The nature of the OHL is such that players generally don’t stay with teams more than two years. This year’s Windsor team has several players back from last season. So, a certain familiarity is evident that usually isn’t the case in junior games. This allows fans to address players like team captain Mickey Renaud by their first name as they head up ice with the puck. One got the feeling many of the regulars in the stands attending view the players as an extended part of their family. The cheering, which was done without any visual or electronic aids, had a very personal tone to it. All in all, it is rather charming.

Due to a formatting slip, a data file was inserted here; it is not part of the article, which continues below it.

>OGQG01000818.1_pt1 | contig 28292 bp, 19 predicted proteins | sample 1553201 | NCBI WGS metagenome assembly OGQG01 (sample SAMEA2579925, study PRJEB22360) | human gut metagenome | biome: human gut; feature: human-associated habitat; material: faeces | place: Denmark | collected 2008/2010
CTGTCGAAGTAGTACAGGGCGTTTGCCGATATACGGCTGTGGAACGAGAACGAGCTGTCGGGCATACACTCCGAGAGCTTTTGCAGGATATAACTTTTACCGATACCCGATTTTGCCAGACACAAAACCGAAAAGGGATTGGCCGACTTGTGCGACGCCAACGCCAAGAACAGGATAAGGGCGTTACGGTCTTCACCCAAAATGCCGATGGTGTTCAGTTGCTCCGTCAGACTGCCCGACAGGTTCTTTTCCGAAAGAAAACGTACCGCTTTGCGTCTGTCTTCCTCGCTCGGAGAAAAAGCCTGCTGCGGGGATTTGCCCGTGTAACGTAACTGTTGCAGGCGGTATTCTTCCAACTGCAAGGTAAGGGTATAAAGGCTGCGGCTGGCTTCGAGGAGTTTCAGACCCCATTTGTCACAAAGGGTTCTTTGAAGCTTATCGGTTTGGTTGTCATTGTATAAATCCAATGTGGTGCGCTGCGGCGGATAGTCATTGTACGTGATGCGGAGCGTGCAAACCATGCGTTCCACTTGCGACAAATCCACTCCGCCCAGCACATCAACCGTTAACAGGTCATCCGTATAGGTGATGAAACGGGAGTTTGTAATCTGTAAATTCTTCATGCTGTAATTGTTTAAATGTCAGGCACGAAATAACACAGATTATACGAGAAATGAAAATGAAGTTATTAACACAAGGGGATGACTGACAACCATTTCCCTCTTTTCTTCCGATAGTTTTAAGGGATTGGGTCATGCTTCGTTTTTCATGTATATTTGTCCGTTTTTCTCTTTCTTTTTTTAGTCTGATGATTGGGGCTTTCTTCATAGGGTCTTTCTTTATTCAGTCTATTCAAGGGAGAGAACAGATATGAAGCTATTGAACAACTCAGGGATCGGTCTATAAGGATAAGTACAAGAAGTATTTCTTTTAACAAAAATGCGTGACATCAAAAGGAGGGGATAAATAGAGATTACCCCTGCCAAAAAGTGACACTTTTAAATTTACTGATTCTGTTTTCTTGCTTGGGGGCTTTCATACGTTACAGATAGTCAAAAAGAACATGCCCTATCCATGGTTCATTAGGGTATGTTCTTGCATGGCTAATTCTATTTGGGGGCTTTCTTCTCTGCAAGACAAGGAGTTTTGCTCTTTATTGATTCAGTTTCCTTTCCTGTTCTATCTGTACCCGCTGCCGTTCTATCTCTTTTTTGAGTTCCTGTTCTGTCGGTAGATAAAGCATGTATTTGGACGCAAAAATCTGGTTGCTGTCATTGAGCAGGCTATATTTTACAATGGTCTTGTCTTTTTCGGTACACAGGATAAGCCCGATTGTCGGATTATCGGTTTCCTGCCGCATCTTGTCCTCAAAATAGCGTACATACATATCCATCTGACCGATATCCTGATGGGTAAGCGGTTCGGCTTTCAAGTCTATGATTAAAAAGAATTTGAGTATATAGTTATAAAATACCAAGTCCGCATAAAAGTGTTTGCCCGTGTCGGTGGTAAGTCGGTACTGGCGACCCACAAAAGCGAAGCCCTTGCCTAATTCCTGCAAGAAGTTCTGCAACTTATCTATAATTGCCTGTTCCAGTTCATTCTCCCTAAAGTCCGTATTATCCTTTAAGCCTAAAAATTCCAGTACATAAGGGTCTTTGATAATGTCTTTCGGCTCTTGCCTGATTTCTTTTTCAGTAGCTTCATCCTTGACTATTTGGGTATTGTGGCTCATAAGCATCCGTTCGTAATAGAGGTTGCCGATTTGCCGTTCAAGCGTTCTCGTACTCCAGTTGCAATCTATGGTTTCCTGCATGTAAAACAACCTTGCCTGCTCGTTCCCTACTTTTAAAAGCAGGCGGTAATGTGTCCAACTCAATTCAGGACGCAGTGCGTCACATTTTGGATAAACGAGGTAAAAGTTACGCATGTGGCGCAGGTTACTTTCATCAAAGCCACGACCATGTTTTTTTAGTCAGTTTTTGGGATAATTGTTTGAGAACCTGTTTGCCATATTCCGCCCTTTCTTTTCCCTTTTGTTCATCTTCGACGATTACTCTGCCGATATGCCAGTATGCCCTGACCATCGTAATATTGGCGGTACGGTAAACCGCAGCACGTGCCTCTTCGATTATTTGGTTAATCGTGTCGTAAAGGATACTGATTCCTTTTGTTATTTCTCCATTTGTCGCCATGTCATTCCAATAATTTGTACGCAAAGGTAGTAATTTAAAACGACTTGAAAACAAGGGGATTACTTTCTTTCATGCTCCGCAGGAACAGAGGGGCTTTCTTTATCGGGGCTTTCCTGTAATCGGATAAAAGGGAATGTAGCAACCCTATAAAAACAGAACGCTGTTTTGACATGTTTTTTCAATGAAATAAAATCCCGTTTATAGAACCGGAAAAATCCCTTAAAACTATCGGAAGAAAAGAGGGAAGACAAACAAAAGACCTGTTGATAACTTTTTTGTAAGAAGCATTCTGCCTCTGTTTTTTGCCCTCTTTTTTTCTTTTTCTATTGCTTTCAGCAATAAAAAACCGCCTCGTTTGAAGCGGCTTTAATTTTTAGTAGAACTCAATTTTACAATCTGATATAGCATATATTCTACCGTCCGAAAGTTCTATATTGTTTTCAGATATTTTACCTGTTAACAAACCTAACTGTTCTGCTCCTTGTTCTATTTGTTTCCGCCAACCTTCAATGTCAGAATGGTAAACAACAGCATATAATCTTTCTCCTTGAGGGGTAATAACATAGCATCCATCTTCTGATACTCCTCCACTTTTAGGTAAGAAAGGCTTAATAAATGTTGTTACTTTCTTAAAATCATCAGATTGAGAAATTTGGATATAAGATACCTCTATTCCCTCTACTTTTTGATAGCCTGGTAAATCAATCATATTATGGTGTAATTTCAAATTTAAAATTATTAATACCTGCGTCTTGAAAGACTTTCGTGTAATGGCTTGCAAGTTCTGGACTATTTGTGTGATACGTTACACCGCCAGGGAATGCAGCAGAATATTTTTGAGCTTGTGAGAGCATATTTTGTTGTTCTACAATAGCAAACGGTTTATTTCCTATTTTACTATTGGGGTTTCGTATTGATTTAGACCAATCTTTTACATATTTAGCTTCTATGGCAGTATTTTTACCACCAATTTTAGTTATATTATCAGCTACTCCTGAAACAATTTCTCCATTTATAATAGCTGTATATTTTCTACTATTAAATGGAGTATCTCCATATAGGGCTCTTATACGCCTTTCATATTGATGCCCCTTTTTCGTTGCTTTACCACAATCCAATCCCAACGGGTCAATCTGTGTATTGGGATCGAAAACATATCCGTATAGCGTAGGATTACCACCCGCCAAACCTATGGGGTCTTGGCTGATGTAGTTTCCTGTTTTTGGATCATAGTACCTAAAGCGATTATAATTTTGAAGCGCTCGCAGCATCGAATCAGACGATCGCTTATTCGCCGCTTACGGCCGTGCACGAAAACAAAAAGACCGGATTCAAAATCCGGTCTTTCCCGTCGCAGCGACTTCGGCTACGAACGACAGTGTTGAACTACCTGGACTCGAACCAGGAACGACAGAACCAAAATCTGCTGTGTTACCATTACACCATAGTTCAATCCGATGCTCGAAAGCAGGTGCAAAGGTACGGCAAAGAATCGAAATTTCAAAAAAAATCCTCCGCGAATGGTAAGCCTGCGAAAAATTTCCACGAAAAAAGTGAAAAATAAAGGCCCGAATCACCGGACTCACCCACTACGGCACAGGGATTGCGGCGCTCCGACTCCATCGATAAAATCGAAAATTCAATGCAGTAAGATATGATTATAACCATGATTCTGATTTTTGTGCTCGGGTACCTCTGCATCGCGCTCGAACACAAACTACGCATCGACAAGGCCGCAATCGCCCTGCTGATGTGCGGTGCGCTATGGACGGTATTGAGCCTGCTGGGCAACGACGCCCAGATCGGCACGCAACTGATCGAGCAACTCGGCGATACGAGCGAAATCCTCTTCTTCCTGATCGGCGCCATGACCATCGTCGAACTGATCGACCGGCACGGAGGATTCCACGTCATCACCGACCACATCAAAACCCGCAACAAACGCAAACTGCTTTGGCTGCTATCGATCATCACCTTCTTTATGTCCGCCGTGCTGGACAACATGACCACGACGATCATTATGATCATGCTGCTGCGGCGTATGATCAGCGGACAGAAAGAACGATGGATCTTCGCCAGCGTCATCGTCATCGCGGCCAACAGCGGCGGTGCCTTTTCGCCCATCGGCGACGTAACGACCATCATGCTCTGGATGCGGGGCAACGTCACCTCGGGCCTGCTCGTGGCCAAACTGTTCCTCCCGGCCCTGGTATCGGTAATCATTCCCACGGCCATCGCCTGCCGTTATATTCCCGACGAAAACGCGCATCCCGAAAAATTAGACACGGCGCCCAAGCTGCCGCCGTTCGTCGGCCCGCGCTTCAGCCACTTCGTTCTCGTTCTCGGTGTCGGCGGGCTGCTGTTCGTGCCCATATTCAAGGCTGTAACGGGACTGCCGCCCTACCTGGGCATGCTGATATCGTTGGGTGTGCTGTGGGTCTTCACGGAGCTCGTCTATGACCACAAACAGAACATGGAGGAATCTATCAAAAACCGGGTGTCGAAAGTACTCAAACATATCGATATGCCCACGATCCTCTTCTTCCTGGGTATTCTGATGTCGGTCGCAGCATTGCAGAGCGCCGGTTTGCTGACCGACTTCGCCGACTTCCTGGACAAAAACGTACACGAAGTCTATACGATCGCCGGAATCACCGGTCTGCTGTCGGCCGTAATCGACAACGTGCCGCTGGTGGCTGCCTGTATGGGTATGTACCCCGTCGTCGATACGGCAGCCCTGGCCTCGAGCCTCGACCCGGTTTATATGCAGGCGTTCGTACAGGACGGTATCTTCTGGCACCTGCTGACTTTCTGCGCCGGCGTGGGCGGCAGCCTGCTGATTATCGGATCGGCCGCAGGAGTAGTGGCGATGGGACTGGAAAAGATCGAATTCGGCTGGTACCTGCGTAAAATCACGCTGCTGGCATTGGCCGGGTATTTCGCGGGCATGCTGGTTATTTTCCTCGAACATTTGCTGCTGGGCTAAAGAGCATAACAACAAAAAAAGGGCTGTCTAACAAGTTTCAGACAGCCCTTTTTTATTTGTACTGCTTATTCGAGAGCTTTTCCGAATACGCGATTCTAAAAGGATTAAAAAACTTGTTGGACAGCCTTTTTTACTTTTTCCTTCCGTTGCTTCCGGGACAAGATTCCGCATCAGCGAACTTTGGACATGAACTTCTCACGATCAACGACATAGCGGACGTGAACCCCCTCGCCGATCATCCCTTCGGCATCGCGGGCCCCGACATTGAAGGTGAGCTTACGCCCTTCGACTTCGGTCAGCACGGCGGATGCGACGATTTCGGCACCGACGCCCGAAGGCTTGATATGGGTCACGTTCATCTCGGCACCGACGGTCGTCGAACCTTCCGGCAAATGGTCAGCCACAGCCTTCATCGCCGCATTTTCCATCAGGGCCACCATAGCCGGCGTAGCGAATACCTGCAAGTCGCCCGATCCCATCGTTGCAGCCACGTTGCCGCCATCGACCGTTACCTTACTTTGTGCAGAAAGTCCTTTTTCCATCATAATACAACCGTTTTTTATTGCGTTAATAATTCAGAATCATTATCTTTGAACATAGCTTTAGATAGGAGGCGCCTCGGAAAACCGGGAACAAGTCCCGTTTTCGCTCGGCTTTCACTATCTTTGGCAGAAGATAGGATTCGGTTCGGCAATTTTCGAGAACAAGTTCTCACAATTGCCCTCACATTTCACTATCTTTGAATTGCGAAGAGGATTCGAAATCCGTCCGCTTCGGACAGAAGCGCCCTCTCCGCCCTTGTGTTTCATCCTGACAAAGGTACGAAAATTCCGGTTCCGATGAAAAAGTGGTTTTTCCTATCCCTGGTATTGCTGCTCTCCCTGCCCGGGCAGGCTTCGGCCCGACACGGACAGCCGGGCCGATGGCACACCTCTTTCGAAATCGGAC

Hockey has been trying to find a way to expand the gameday experience for some time now. In NHL arenas, this is fairly easy to accomplish — use the video part of the scoreboard to get the fans’ attention. As the above picture shows, the scoreboard here is a basic one so that trick doesn’t work. It was Opening Night when we were there. Paul McKeown, the rinkside public address announcer, did his best Michael Buffer imitation as he stood at center ice introducing players individually. The crowd played along but it seemed clear they were ready to watch and discuss hockey. Accordingly, when the roving p.a. announcer (most self-respecting sporting entities now have two mikemen) tried to get attention during stoppages, his efforts frequently fell flat. The people in the section where he was talking would generally notice while the rest of the building talked about power plays, the officials and whether the Toronto Maple Leafs might make the playoffs this season.